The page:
Since she was traveling alone, Elizabeth ended up paying $1,900 for her cruise. Had she been traveling with another guest, her out-of-pocket cost would have decreased to $950.
One of her favorite aspects of the cabin was the ensuite bathroom, particularly the shower. Unlike Royal Caribbean ships, the shower door in her interior stateroom onboard Carnival Celebration was not rounded, meaning that it felt much larger than other cruise ship showers she's experienced. Imagine going a full week without knocking your elbows on the door!
Despite all the positives of the room, three of the largest negatives were that there was an obnoxious pullman bed that jetted out from the wall, limited seating, and it was adjoining to the stateroom next door.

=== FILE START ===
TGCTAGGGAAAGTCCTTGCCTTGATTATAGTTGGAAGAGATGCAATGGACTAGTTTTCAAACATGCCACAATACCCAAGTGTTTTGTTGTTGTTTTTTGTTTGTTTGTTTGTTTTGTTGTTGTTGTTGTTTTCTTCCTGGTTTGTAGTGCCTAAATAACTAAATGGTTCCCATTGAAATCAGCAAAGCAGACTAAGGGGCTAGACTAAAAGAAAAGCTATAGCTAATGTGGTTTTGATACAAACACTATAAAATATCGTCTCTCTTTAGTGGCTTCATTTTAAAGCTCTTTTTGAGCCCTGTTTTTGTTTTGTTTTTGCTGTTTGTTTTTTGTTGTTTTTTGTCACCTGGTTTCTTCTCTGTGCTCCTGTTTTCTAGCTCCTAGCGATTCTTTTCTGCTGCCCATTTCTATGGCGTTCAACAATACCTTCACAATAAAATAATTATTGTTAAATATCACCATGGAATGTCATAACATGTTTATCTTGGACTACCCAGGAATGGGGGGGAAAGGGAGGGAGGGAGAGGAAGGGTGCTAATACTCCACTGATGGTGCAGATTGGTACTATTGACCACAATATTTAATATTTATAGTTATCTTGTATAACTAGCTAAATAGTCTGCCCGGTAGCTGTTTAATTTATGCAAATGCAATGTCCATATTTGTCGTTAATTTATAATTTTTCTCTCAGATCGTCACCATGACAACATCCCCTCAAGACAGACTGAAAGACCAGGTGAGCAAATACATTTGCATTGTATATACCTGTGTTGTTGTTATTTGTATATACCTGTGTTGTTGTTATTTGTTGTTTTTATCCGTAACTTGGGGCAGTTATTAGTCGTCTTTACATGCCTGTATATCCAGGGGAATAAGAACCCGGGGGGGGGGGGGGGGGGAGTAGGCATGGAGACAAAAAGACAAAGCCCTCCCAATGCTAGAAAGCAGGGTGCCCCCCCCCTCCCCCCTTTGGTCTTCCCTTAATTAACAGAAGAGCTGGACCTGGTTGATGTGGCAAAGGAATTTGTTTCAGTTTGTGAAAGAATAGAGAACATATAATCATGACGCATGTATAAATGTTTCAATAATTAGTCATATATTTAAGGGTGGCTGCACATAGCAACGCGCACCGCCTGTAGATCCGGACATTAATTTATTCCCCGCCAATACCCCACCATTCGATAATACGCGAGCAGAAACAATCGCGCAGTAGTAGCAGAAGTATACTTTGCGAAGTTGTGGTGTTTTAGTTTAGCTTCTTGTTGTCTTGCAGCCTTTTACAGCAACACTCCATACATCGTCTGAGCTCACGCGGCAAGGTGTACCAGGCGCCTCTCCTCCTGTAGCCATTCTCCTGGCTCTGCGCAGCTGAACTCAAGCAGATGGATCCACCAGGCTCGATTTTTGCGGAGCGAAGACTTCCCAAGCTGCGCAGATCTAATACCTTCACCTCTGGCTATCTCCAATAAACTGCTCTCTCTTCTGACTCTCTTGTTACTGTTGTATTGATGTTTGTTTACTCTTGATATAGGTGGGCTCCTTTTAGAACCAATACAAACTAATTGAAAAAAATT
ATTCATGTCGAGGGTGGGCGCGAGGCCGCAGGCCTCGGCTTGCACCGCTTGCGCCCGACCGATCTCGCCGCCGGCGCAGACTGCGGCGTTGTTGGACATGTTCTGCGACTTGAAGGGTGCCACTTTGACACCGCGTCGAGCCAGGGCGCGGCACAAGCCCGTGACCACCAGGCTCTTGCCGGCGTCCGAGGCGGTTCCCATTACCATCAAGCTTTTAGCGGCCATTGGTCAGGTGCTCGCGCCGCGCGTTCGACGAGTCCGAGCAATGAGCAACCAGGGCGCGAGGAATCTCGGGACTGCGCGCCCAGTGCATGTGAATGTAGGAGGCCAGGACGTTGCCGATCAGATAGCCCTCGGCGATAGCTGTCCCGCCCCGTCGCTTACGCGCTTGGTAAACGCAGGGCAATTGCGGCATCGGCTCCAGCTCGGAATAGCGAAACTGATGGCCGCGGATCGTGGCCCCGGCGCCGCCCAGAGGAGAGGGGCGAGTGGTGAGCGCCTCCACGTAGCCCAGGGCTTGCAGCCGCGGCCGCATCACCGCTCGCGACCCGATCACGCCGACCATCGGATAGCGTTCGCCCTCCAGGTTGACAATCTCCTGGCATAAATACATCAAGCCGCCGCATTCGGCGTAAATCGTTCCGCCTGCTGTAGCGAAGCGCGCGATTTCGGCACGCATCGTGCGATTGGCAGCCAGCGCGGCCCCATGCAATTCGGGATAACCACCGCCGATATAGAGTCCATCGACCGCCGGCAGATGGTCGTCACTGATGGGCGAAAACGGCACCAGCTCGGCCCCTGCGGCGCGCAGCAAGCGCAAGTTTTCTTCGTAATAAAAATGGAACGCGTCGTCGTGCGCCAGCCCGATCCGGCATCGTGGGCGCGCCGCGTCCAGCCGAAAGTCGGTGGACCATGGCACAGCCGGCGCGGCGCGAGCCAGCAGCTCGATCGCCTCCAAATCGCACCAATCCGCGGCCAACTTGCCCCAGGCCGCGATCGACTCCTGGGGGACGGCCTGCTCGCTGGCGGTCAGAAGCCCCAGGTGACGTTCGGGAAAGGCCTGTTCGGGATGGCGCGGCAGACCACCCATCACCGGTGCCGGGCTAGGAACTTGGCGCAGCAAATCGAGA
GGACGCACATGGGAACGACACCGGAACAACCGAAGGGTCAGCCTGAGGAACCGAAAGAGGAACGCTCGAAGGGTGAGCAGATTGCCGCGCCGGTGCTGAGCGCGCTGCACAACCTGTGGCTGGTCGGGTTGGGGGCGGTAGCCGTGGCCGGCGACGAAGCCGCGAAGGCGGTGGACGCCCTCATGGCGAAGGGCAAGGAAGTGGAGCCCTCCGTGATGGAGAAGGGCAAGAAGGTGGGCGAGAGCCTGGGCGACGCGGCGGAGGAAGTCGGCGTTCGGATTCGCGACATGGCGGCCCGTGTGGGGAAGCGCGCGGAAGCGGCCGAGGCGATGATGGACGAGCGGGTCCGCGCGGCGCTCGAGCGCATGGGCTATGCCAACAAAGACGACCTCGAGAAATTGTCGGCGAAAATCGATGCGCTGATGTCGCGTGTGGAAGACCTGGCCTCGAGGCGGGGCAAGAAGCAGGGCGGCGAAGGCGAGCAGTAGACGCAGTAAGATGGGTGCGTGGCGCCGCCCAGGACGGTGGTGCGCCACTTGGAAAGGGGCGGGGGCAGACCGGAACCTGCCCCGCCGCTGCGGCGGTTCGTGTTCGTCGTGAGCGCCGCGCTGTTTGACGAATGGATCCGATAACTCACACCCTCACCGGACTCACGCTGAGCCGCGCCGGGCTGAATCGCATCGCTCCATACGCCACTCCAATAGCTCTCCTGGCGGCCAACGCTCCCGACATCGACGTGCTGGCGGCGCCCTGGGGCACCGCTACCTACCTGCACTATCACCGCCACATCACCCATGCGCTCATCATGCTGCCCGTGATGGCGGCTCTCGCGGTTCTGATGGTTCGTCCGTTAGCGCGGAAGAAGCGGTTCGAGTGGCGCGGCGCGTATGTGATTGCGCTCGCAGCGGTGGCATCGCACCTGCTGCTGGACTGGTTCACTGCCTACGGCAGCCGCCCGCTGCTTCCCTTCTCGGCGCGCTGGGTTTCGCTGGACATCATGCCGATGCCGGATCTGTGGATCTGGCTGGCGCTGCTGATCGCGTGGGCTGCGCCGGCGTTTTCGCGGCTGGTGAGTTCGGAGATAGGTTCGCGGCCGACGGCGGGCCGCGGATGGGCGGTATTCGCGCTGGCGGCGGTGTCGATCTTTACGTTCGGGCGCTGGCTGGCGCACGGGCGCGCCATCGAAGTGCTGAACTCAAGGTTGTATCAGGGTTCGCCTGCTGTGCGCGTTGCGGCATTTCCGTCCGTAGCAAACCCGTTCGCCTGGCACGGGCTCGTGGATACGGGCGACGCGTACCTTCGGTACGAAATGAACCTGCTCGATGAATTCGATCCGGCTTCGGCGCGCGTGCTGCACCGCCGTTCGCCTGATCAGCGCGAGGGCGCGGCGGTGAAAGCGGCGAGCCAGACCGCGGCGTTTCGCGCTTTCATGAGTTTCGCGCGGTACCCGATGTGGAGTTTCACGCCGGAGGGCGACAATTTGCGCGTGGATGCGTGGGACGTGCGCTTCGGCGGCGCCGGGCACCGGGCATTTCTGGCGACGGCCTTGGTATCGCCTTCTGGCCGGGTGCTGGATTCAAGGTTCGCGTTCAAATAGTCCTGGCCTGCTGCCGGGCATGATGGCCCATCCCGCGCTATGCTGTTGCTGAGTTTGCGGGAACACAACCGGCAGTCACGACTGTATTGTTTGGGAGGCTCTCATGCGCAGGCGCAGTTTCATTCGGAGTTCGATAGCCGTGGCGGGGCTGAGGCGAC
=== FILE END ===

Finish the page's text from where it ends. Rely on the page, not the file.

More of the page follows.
15 Things You Should Never Do in Your Cruise Ship Cabin
While you might think that since you're going on vacation you do not have to worry about abiding by certain rules that are in place in your workplace or at school, you should know that cruise lines have their own set of policies, both explicit and implied, that they expect guests to follow.
You cannot, for instance, use your hands to grab food in the ship's buffet or light up a cigarette whenever you feel like it. When it comes to your stateroom, albeit being your "home away from home" for the duration of your sailing, you cannot act as though it's actually your home.
From blasting music to hanging items off your balcony's railing, we compiled a list of 15 things you should never do in your cruise ship cabin.
Take a look inside a cruise ship captain's living quarters
Have you ever wanted to get a glimpse into how cruise ship captains live compared to other crew members? When people typically think of crew accommodations, they think of tiny cabins with bunk beds and small ensuite bathrooms. Captains, however, are provided with much more spacious living quarters.